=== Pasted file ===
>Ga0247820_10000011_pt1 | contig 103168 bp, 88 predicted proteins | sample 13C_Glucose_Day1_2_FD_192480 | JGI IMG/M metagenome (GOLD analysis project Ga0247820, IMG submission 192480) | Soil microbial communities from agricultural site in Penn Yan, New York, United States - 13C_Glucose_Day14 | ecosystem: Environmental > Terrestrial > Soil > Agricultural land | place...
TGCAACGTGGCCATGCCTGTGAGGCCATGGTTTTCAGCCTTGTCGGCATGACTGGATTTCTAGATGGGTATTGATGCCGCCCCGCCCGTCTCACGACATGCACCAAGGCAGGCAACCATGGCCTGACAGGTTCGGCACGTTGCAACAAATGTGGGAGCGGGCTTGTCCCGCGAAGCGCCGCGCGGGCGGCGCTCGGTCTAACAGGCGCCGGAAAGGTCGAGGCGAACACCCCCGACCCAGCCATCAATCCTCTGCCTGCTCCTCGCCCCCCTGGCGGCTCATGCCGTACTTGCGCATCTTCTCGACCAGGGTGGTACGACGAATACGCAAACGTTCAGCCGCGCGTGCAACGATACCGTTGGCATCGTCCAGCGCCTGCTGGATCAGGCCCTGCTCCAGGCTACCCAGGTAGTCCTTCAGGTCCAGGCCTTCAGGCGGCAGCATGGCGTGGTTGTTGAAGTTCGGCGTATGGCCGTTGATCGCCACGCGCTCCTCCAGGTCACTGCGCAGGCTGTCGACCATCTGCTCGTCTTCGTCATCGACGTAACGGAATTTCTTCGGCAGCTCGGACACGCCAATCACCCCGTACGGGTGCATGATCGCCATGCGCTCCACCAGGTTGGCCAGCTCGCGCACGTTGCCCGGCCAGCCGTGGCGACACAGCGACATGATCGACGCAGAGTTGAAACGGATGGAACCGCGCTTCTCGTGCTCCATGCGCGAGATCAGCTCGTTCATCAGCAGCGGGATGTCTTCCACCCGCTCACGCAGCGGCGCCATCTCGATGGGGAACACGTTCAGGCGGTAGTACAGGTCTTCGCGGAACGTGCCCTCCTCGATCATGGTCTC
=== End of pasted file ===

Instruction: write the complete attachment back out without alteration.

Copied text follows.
>Ga0247820_10000011_pt1 | contig 103168 bp, 88 predicted proteins | sample 13C_Glucose_Day1_2_FD_192480 | JGI IMG/M metagenome (GOLD analysis project Ga0247820, IMG submission 192480) | Soil microbial communities from agricultural site in Penn Yan, New York, United States - 13C_Glucose_Day14 | ecosystem: Environmental > Terrestrial > Soil > Agricultural land | place...
TGCAACGTGGCCATGCCTGTGAGGCCATGGTTTTCAGCCTTGTCGGCATGACTGGATTTCTAGATGGGTATTGATGCCGCCCCGCCCGTCTCACGACATGCACCAAGGCAGGCAACCATGGCCTGACAGGTTCGGCACGTTGCAACAAATGTGGGAGCGGGCTTGTCCCGCGAAGCGCCGCGCGGGCGGCGCTCGGTCTAACAGGCGCCGGAAAGGTCGAGGCGAACACCCCCGACCCAGCCATCAATCCTCTGCCTGCTCCTCGCCCCCCTGGCGGCTCATGCCGTACTTGCGCATCTTCTCGACCAGGGTGGTACGACGAATACGCAAACGTTCAGCCGCGCGTGCAACGATACCGTTGGCATCGTCCAGCGCCTGCTGGATCAGGCCCTGCTCCAGGCTACCCAGGTAGTCCTTCAGGTCCAGGCCTTCAGGCGGCAGCATGGCGTGGTTGTTGAAGTTCGGCGTATGGCCGTTGATCGCCACGCGCTCCTCCAGGTCACTGCGCAGGCTGTCGACCATCTGCTCGTCTTCGTCATCGACGTAACGGAATTTCTTCGGCAGCTCGGACACGCCAATCACCCCGTACGGGTGCATGATCGCCATGCGCTCCACCAGGTTGGCCAGCTCGCGCACGTTGCCCGGCCAGCCGTGGCGACACAGCGACATGATCGACGCAGAGTTGAAACGGATGGAACCGCGCTTCTCGTGCTCCATGCGCGAGATCAGCTCGTTCATCAGCAGCGGGATGTCTTCCACCCGCTCACGCAGCGGCGCCATCTCGATGGGGAACACGTTCAGGCGGTAGTACAGGTCTTCGCGGAACGTGCCCTCCTCGATCATGGTCTC